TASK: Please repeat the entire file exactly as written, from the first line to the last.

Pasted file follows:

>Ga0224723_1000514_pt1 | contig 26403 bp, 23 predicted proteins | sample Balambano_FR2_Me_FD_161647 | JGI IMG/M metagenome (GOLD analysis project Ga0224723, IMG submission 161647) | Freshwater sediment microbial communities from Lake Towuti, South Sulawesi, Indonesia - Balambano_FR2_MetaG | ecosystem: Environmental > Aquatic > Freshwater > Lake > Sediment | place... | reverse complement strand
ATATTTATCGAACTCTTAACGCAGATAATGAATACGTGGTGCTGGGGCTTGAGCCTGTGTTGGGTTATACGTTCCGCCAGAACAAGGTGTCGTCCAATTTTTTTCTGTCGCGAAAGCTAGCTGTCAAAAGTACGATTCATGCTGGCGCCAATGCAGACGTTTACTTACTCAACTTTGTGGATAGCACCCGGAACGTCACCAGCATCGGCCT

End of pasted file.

>Ga0224723_1000514_pt1 | contig 26403 bp, 23 predicted proteins | sample Balambano_FR2_Me_FD_161647 | JGI IMG/M metagenome (GOLD analysis project Ga0224723, IMG submission 161647) | Freshwater sediment microbial communities from Lake Towuti, South Sulawesi, Indonesia - Balambano_FR2_MetaG | ecosystem: Environmental > Aquatic > Freshwater > Lake > Sediment | place... | reverse complement strand
ATATTTATCGAACTCTTAACGCAGATAATGAATACGTGGTGCTGGGGCTTGAGCCTGTGTTGGGTTATACGTTCCGCCAGAACAAGGTGTCGTCCAATTTTTTTCTGTCGCGAAAGCTAGCTGTCAAAAGTACGATTCATGCTGGCGCCAATGCAGACGTTTACTTACTCAACTTTGTGGATAGCACCCGGAACGTCACCAGCATCGGCCT